The reign of Sultan Hussein, the son of Sultan Awees, the son of Shaikh Hussun the elder, the son of Ameer Hussun Goorkan, &c.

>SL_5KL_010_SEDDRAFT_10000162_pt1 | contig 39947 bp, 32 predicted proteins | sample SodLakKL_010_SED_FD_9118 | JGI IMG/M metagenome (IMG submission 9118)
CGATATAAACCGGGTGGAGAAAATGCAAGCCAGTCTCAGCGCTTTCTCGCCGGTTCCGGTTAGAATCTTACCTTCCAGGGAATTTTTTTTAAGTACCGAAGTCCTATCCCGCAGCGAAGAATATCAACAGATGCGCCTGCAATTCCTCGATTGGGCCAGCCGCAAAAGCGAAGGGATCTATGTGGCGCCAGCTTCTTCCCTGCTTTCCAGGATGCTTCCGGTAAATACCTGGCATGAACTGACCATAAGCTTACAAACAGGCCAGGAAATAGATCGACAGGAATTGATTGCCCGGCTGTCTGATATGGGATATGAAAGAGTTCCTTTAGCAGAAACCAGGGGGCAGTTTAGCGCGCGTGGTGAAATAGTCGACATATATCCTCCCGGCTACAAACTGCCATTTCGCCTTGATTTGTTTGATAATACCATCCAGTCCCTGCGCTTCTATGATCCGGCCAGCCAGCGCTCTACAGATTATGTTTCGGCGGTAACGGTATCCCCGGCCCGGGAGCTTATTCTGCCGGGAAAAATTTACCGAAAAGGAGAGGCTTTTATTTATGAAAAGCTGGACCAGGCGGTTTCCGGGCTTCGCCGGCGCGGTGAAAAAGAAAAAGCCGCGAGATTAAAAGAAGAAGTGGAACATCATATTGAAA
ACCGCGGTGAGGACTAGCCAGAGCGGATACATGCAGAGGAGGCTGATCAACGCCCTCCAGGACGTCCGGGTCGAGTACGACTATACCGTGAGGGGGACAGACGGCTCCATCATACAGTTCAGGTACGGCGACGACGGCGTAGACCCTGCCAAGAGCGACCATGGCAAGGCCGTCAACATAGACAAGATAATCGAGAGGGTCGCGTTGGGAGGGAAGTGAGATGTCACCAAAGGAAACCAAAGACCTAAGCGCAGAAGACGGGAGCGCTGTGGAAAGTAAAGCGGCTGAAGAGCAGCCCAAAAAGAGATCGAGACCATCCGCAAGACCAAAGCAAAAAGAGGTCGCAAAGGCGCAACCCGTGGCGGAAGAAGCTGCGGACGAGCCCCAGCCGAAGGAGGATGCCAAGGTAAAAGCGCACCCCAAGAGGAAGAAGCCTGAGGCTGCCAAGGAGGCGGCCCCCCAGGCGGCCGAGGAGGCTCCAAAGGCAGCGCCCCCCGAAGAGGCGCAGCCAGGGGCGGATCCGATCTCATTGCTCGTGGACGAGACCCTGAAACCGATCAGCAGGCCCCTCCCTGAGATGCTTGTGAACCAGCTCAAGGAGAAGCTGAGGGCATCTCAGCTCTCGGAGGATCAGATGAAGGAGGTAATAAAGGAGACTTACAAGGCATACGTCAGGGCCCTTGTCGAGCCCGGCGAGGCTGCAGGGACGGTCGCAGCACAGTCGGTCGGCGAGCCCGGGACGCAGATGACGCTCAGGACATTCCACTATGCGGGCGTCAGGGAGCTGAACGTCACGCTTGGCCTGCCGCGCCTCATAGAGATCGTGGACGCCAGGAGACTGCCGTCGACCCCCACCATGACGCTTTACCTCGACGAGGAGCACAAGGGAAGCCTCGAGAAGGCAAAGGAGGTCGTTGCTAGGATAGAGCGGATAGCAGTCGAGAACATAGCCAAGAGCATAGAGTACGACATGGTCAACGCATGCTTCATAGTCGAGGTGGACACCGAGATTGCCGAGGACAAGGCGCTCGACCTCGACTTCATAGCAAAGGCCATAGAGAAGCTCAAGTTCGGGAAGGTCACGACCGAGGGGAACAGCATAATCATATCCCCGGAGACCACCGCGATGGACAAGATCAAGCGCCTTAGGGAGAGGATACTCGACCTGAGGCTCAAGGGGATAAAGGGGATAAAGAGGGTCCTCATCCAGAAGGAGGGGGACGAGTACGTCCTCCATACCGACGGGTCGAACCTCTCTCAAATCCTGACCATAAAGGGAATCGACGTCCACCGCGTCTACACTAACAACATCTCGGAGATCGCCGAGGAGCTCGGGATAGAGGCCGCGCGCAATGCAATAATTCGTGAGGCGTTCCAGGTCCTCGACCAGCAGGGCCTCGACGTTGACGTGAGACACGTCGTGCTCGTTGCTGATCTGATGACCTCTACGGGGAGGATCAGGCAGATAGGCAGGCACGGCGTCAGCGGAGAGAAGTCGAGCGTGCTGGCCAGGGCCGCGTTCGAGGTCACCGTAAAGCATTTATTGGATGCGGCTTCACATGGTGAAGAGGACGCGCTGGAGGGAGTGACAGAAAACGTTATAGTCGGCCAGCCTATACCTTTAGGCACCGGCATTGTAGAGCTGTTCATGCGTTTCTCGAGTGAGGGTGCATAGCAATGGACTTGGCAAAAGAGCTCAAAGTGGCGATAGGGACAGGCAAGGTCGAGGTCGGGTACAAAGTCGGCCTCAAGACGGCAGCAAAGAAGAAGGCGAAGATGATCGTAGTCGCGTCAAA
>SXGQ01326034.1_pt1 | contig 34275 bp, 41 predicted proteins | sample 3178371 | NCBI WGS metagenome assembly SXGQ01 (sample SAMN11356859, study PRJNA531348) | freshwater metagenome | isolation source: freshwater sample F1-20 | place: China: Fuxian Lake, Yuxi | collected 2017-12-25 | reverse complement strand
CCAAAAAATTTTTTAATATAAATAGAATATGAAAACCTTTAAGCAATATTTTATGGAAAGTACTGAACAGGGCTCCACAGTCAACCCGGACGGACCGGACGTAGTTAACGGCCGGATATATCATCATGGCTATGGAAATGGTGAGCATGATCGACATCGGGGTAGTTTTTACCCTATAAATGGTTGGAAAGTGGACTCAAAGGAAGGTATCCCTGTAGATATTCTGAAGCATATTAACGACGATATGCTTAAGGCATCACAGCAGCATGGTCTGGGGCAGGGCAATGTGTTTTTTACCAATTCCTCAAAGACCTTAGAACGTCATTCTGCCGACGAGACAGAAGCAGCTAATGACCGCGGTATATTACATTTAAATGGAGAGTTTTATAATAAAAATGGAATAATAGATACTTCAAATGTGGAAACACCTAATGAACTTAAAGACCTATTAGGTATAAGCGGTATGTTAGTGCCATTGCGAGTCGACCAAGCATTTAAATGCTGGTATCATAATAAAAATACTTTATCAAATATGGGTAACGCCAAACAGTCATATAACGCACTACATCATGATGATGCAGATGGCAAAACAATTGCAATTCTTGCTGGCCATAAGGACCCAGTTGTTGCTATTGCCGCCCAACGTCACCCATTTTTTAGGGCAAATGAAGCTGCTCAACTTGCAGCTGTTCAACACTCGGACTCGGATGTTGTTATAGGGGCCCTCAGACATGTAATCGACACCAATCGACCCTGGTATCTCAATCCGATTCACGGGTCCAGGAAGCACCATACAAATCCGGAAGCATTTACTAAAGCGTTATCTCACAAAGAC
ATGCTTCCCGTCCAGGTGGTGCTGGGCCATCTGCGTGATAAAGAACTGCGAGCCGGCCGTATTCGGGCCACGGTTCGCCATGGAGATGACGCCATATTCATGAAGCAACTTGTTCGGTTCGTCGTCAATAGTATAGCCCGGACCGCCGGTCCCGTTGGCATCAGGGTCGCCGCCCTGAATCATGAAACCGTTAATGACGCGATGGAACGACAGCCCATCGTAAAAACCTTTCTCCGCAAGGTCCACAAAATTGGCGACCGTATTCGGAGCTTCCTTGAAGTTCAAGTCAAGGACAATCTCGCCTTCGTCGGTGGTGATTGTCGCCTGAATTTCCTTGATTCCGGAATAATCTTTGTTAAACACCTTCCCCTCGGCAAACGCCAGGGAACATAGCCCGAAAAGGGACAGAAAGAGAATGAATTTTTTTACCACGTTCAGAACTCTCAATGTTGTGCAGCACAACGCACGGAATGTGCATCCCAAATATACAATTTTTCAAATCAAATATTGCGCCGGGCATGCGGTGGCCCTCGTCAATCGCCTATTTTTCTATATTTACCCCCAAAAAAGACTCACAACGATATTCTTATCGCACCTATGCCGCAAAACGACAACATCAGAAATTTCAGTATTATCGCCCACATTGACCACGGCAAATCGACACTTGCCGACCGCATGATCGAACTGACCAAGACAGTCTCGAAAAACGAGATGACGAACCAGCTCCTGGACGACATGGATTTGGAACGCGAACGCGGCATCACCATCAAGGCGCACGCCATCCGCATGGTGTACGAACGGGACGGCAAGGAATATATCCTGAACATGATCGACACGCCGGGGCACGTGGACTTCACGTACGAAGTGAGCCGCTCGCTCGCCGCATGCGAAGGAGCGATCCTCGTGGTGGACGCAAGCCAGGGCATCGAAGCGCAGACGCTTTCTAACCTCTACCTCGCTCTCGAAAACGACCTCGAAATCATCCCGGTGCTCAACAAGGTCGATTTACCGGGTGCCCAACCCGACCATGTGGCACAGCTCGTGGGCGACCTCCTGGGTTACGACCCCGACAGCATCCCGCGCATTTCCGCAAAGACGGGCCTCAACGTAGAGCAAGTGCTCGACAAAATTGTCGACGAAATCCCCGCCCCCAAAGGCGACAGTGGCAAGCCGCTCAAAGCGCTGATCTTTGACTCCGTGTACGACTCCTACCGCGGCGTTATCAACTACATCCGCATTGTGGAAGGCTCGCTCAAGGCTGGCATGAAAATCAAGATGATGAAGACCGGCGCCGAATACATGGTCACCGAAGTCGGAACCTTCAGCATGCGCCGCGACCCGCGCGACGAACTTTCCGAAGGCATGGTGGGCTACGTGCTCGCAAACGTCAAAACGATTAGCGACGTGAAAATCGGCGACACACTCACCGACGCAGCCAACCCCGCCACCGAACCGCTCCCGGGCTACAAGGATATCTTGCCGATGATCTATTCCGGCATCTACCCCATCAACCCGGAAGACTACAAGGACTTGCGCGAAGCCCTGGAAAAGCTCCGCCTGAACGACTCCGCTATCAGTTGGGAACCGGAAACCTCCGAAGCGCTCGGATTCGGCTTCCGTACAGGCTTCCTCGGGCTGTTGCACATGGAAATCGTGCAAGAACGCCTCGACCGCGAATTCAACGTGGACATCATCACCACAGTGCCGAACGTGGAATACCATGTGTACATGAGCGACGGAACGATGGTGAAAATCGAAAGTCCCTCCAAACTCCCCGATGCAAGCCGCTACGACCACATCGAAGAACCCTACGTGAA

Sultan Hussein ascended the throne with the unanimous consent of the ameers, and with great rejoicing, on the 12th Jumadi-il-avul 776. In the spring of 779, Sultan Hussein marched with a force to the fort or castle of Akhus, which was in the possession of Kara Mahummud Toork­man: a peace was, however, concluded, and Kara Mahummud afterwards visited the Sultan and was received with great favour. In the year 780, certain ameers of Sultan Hussein, as Israil, Abdulkadur and Rehman Shah, &c., from the tyranny of Adil Agha, were driven to rebellion, and marched towards Baghdad. Adil Agha, by the orders of the sultan, marched from Sultania to oppose them, and overtook them near the Aub-i Goorkan,* and most of the rebels fell in the action which ensued: Adil after this returned. In this year, at Bagh­dad, several of the ameers of Ameer Ismael, the son of Ameer Zukria (who was the governor of Baghdad on the part of the sultan), were put to death; and Shaikh Ali, the son of Shaikh Hussun, the son of Sultan Awees Jullair, was raised to the throne there. When this intelligence reached Sul­tan Hussein, he despatched a friendly letter to him, and allowed him to retain possession of the govern­ment, because there appeared no person in the service of the Prince Shaikh Ali, who was likely to transgress against the rules of government or relax the discipline of the troops: Peer Ali Badook, however, who was a servant of Shaikh Ali’s father, and at that time governor of Shuster on the part of Shah Shuja, was sent for by Shaikh Ali, but he on his arrival acted with great independence in matters of government, and, regarding both territory and revenue did some injury, as he reduced the coun­tries of Irak Arabia into his possession. Sultan Hus­sein Jullair and Adil Agha, when they heard of this encroachment, marched to Baghdad with a large army, and Shahzada Shaikh Ali and Peer Ali Badook, being unable to oppose their force, aban­doned Baghdad, and returned to Shuster: Sultan Hussein then entered Baghdad, and gave himself up to pleasure, while Adil Agha was sent in pursuit of Prince Shaikh Ali. After Shuster* had been besieged some time, Shaikh Ali made peace, on condition that he should retain the government of Shuster and not interfere with the government of Baghdad; after this arrange­ment, Adil Agha returned to Baghdad, and thence, with most of his army, to Sultania. In the middle of the same winter, however, Prince Shaikh Ali and Peer Ali Badook, at the request of some of the people of Baghdad, marched towards that city; and Sultan Hussein despatched Mahmood Ooka and Omr Kupchak to oppose them: but these two brave officers were taken prisoners by Peer Ali Badook, and their army destroyed. Sul­tan Hussein Jullair on hearing this fled to Tubreez, and with great difficulty reached that city. In the commencement of the year 784, Adil Agha was besieging the fort, or city of Rai, and Sultan Hussein Jullair had despatched his army to his aid, and had left himself completely bare of troops. At this time Sultan Ahmud, the son of Sultan Awees Jullair, and the brother of Sultan Hussein (than whom, a more bloodthirsty man did not exist), rebelled, and retired from Tubreez to Ardibil; and although Sultan Hussein sent messengers to him and requested him to return, he refused; and having collected an army, on the 11th of Suffur, 784 marched to Tubreez and, like a sudden calamity,* entered the city, and having seized his brother, Sultan Hussein, who endeavoured to con­ceal himself, put him to death. It is said that Sultan Hussein was a very handsome man, but much addicted to pleasure and irregularities of all kinds.